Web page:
Saturday, October 8, 2016

Buddhist Temple Food Festival, Bongnyeongsa

My eyes and stomach deeply appreciated the Temple Food Festival at Bongnyeongsa, Suwon. The temple is known for its Buddhist nuns who have transformed the simplicity of temple food (strict vegetarianism while also not eating the Five Pungent Spices - onions, garlic, scallion...) to a palatial and visionary paradise.

Temple food has been increasingly popular in and outside Korea by health conscious people, and as a well-being and healing food regardless of religious backgrounds. Yet, while there is much to talk concerning the 1700-year-old Korean temple food (사찰음식), a person should understand the five criteria which concern the recipe and its preparation (source):
Korean temple food excludes all animal products. Milk is allowed, so temple food as a whole is not vegan while most of individual dishes are. Temple cooking is primarily based on seasonal plant-based ingredients, which are either organically grown in temple grounds or harvested from nearby fields and mountains. 
There are 5 forbidden vegetables, called 오신채. They are garlic, scallion, onion, 부추 – garlic chives, and 달래 – wild rocambole/small wild onion. These vegetables are considered stimulants which hinder spiritual meditation. Traditionally, Buddhists have believed that a person who eats these foods will suffer the following ill effects (source):
  • His blood and flesh will be rejected by the gods, and the heavens will distance themselves far from him. 
  • His breath is always foul; therefore, all gods and saints will reject him.
  • If eaten cooked, these foods will arouse lust and cause explosive temper. 
  • If eaten raw, they will increase one's anger and cause bad body odor that will not please the gods but will stimulate interested "hungry ghosts" who will hover around and kiss one's lips. Being near ghosts is believed to hinder one's enlightenment. 
  • Today, however, many vegetarians around the world, including some Buddhists, may eat the Five Pungent Spices without reservation. For Buddhists, this depends on such factors as the person's degree of adherence to their faith, whether they are practicing Buddhism along with other faiths, and their geographic location. 
Temple dishes are lightly seasoned only with natural seasonings, so they generally have a mild, clean taste. Temple cooking uses a wide variety of natural flavor enhancers such as mushroom powder, lotus root powder, perilla seeds, etc. as well as temple-made Korean traditional fermented condiments such as soy sauce (aka jib ganjang/soup soy sauce), doenjang (soybean paste) and gochujang (red chili pepper paste). 
Because they have to work with limited ingredients, temple cooks are experts on identifying edible wild plants, creating many different dishes with limited ingredients, and preserving/pickling vegetables when they are in season for later use.

In Buddhist temples, cooking and eating is considered spiritual meditation. The food is made with care to nourish the body, mind, and soul of those who eat it. Food is considered medicine.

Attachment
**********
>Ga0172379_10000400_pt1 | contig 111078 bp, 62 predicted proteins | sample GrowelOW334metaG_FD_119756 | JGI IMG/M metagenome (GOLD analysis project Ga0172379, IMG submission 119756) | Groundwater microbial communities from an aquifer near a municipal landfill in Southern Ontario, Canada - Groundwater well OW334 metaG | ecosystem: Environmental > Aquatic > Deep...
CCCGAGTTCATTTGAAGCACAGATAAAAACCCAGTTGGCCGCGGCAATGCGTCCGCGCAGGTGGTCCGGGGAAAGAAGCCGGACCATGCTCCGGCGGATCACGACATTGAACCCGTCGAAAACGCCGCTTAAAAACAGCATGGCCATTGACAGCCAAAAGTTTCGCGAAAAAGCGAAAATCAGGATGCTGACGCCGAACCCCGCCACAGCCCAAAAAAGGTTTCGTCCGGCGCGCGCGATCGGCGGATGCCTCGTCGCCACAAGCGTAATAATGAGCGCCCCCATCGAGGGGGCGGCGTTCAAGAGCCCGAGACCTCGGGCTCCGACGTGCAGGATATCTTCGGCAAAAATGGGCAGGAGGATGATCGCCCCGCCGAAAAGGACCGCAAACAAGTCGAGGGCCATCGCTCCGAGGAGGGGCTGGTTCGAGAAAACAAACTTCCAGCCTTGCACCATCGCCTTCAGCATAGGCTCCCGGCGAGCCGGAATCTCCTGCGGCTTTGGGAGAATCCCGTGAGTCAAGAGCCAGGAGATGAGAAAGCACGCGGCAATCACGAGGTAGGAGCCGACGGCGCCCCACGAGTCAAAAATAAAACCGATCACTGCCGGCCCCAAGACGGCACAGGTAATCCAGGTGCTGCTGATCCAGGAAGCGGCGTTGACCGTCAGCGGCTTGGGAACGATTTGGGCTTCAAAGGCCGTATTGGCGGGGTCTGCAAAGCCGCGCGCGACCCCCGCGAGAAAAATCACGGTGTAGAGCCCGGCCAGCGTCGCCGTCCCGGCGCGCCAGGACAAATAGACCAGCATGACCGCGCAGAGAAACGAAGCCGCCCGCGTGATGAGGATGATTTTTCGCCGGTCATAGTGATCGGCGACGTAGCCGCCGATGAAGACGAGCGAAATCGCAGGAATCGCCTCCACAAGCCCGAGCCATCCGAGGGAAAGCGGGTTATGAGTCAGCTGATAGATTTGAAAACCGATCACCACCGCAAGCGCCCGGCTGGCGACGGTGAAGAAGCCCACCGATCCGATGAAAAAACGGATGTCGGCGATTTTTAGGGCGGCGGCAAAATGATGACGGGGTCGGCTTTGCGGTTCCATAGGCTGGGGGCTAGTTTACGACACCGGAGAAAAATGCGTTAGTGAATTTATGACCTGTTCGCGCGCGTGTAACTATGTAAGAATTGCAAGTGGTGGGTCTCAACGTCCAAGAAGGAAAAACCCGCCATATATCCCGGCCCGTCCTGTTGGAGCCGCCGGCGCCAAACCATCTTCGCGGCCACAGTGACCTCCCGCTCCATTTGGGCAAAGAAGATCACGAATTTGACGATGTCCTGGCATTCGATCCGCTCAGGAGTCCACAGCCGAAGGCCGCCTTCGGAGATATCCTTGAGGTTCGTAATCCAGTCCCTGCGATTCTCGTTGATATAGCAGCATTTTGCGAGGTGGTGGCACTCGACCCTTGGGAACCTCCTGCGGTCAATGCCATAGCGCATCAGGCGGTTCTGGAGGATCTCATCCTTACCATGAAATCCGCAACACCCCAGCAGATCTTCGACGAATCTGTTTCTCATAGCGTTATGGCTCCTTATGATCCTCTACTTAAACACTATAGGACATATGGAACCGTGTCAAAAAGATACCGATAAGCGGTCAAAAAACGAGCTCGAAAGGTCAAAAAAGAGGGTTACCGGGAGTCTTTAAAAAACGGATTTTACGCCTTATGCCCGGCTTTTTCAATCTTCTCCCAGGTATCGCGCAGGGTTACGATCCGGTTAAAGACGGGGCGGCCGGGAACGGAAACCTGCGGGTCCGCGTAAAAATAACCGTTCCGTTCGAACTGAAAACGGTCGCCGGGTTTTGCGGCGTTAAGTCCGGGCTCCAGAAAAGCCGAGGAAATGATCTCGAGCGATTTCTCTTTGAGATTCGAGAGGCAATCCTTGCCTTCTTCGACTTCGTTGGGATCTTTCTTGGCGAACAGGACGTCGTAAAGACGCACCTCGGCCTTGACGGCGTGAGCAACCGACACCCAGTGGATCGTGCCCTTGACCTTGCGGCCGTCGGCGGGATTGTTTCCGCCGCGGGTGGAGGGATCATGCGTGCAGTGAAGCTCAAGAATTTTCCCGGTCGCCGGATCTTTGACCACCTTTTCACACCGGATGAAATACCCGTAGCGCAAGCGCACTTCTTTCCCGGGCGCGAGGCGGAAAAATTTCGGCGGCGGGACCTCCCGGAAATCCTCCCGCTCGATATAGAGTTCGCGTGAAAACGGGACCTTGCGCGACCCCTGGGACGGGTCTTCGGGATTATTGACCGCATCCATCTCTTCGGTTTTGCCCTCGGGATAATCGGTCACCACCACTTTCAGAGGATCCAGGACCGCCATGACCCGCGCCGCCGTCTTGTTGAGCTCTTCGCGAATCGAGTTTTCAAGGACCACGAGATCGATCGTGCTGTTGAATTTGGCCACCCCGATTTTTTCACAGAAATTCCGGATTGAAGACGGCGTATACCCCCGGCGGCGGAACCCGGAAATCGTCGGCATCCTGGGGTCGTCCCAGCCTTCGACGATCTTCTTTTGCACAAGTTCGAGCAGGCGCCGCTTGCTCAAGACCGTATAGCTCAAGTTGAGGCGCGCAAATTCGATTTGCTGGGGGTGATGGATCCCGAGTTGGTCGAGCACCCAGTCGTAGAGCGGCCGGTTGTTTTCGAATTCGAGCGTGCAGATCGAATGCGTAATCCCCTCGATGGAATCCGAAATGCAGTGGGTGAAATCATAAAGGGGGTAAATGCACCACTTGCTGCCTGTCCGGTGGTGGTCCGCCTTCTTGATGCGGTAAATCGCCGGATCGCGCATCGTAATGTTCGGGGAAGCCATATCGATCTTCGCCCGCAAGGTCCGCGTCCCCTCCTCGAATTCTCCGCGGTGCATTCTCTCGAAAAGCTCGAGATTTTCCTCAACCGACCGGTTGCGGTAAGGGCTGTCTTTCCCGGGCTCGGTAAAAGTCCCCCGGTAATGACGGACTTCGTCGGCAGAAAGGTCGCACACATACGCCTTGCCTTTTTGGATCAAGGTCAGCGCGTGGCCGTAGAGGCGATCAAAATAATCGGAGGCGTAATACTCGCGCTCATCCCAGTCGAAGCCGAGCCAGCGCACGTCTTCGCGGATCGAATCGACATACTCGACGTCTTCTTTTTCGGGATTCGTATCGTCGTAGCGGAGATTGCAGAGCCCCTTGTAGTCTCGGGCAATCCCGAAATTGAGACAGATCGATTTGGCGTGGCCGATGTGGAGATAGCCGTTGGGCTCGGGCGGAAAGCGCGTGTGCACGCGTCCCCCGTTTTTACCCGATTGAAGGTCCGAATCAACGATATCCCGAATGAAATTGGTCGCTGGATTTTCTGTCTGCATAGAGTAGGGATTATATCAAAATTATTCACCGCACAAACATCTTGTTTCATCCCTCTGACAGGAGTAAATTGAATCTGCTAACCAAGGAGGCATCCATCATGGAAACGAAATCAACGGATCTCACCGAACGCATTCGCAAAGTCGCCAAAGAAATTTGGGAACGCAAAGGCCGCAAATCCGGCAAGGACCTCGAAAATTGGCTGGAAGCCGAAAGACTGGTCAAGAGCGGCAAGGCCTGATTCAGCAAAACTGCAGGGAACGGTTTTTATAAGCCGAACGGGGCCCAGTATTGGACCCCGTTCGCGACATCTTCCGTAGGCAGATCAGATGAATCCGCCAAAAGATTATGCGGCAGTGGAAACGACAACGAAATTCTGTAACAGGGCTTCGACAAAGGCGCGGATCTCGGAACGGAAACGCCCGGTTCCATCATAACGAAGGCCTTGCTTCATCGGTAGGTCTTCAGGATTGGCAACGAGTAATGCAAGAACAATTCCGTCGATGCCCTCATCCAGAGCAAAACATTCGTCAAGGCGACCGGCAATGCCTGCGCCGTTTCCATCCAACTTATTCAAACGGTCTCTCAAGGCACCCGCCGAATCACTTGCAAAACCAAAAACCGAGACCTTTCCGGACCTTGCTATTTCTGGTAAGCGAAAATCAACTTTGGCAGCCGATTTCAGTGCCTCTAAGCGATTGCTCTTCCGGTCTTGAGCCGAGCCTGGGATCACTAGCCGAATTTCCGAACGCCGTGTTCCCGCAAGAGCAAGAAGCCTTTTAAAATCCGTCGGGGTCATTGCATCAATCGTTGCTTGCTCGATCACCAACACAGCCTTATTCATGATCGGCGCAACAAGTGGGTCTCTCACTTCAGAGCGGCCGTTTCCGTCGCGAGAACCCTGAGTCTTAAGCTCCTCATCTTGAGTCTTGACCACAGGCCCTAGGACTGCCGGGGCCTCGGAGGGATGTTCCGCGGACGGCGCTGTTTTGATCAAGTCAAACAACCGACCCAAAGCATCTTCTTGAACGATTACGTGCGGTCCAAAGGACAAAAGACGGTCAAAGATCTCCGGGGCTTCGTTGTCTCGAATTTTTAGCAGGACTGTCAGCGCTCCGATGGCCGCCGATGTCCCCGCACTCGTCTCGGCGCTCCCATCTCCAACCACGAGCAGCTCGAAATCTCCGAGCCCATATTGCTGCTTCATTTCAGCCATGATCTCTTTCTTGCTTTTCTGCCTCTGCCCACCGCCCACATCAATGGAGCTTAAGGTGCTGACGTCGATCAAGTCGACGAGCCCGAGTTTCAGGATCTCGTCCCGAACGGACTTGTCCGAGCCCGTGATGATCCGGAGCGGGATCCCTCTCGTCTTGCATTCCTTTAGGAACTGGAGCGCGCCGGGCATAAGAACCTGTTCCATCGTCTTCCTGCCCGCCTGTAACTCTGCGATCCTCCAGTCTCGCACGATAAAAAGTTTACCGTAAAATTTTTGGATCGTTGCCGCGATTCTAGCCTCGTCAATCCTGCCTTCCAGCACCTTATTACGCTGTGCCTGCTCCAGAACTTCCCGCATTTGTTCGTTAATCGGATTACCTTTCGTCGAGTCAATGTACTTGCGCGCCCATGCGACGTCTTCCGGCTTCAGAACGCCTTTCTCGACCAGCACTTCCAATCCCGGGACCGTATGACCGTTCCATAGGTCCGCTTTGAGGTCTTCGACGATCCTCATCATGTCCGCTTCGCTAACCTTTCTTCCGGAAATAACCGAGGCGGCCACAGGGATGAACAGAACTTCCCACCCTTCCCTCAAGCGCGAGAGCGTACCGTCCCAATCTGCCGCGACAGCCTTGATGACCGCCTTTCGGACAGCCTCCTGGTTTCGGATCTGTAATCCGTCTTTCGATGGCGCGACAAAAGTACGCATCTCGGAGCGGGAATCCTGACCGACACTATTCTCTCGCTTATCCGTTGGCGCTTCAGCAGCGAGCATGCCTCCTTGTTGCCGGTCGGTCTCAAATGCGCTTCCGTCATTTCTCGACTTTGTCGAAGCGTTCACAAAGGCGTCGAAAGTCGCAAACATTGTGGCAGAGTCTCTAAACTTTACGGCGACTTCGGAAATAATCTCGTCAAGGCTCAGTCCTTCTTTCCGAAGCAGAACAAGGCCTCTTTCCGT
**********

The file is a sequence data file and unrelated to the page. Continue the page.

The vegetarianism comes from the Buddhist belief in "ahimsa," or non-violence. A few of the elegant dishes on display at the temple:

In an article in the Korean Herald related to the 2009 Temple Food Festival at Bongnyeongsa Temple, a striking comment showcased the nearly vegan Buddhist monks attitude toward eating meat and animal products (obviously honey is not deemed as an animal product to avoid) (source): 
Ven. Sun-jae said the act of growing, harvesting and milling the rice involves many lives. Hence, under the precepts of “balwoo-gongyang,” the act of eating rice, for example, requires an awareness of the value of life. 
“A honey bee does not hurt a flower when it gets honey,” she said. “It helps it.”
Since humans do not possess the honey bee’s ability to organically help what they eat, humans should express gratitude for food through “balwoo-gongyang,” Ven. Sun-jae said.
Bongnyeongsa Temple is viewed as a jewel temple in temple food cuisine. Long established and lead by Buddhist nun/bhukunis and initiated by the nun Myoeum decades ago, temple food is now being popularized with the public. Bongyeongsa has also augmented their role in developing temple food by authoring a cookbook, and while my friends and I wandered around Bongyeongsa, we noticed a table upon entering the temple grounds as full of books, and as we left a few hours later, a nun was busily and cheerfully signing the book on temple food that she had written. Wish I had paid more attention to the title but I got side-tracked by a book on the Dongguibogam, and bought it. Love the topic of natural medical practices and the Dongguibogam is a vital source. It completely knocked all thoughts of cooking and ingredients out of my mind and replaced it with healing seasonal foods and restorative methods. Yup, I bought the book and now have to wade through the Korean. What fun.

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